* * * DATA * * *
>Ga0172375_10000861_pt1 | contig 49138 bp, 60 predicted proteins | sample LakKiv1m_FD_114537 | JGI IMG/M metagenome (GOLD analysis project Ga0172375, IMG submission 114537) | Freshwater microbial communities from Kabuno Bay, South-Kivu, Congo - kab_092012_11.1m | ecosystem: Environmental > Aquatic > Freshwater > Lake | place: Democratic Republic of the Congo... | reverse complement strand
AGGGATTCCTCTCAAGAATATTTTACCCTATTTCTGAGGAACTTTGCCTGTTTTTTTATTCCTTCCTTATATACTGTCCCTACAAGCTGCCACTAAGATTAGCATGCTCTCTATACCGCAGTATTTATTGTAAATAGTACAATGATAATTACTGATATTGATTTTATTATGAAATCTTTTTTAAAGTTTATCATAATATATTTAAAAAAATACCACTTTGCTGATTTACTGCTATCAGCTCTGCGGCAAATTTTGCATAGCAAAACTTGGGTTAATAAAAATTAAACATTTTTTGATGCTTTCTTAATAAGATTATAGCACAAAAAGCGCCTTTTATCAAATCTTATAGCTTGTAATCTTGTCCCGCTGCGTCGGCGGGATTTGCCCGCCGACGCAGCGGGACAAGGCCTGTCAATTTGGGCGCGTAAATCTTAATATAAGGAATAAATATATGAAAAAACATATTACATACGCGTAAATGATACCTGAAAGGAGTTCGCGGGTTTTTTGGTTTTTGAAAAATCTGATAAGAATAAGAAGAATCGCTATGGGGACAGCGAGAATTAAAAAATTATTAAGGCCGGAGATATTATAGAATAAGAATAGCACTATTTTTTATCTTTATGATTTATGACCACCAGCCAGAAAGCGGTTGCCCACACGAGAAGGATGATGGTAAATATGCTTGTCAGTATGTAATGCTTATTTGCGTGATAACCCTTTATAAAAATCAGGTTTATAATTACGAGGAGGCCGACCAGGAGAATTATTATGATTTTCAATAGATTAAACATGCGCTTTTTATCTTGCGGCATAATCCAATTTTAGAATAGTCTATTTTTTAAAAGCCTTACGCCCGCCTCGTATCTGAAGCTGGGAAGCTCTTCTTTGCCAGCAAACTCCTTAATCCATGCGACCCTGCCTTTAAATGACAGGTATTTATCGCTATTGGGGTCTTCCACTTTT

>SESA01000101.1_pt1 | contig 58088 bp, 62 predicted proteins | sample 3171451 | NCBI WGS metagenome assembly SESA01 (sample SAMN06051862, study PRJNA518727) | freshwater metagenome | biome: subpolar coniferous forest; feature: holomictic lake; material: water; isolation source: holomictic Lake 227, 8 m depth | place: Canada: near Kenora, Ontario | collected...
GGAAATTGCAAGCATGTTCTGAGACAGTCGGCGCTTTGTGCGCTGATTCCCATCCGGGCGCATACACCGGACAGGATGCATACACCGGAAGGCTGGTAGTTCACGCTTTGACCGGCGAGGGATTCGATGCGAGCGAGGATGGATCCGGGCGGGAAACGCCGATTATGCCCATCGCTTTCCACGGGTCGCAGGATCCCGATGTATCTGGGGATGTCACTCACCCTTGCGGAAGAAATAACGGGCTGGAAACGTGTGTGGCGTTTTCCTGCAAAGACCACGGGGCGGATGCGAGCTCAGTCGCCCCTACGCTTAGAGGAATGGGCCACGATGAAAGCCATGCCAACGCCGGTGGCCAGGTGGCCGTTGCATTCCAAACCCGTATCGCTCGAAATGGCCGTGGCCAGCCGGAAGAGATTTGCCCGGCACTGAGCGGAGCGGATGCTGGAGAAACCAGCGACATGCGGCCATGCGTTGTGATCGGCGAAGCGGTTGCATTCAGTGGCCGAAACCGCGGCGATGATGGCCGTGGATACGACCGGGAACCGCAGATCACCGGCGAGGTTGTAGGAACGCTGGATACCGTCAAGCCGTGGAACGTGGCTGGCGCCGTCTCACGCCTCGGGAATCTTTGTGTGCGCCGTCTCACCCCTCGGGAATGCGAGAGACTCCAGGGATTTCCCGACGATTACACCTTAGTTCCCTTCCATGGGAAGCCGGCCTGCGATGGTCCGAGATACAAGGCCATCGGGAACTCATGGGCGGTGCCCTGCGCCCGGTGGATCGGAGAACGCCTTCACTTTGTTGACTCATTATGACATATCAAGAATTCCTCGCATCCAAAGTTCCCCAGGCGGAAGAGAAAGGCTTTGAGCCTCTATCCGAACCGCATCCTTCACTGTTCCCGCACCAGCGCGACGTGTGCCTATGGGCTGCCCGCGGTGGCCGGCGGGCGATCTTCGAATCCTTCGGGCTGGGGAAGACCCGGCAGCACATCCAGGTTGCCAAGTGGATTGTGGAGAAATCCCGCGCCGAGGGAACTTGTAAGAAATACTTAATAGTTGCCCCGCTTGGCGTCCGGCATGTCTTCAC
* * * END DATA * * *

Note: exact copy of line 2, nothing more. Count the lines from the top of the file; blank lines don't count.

AGGGATTCCTCTCAAGAATATTTTACCCTATTTCTGAGGAACTTTGCCTGTTTTTTTATTCCTTCCTTATATACTGTCCCTACAAGCTGCCACTAAGATTAGCATGCTCTCTATACCGCAGTATTTATTGTAAATAGTACAATGATAATTACTGATATTGATTTTATTATGAAATCTTTTTTAAAGTTTATCATAATATATTTAAAAAAATACCACTTTGCTGATTTACTGCTATCAGCTCTGCGGCAAATTTTGCATAGCAAAACTTGGGTTAATAAAAATTAAACATTTTTTGATGCTTTCTTAATAAGATTATAGCACAAAAAGCGCCTTTTATCAAATCTTATAGCTTGTAATCTTGTCCCGCTGCGTCGGCGGGATTTGCCCGCCGACGCAGCGGGACAAGGCCTGTCAATTTGGGCGCGTAAATCTTAATATAAGGAATAAATATATGAAAAAACATATTACATACGCGTAAATGATACCTGAAAGGAGTTCGCGGGTTTTTTGGTTTTTGAAAAATCTGATAAGAATAAGAAGAATCGCTATGGGGACAGCGAGAATTAAAAAATTATTAAGGCCGGAGATATTATAGAATAAGAATAGCACTATTTTTTATCTTTATGATTTATGACCACCAGCCAGAAAGCGGTTGCCCACACGAGAAGGATGATGGTAAATATGCTTGTCAGTATGTAATGCTTATTTGCGTGATAACCCTTTATAAAAATCAGGTTTATAATTACGAGGAGGCCGACCAGGAGAATTATTATGATTTTCAATAGATTAAACATGCGCTTTTTATCTTGCGGCATAATCCAATTTTAGAATAGTCTATTTTTTAAAAGCCTTACGCCCGCCTCGTATCTGAAGCTGGGAAGCTCTTCTTTGCCAGCAAACTCCTTAATCCATGCGACCCTGCCTTTAAATGACAGGTATTTATCGCTATTGGGGTCTTCCACTTTT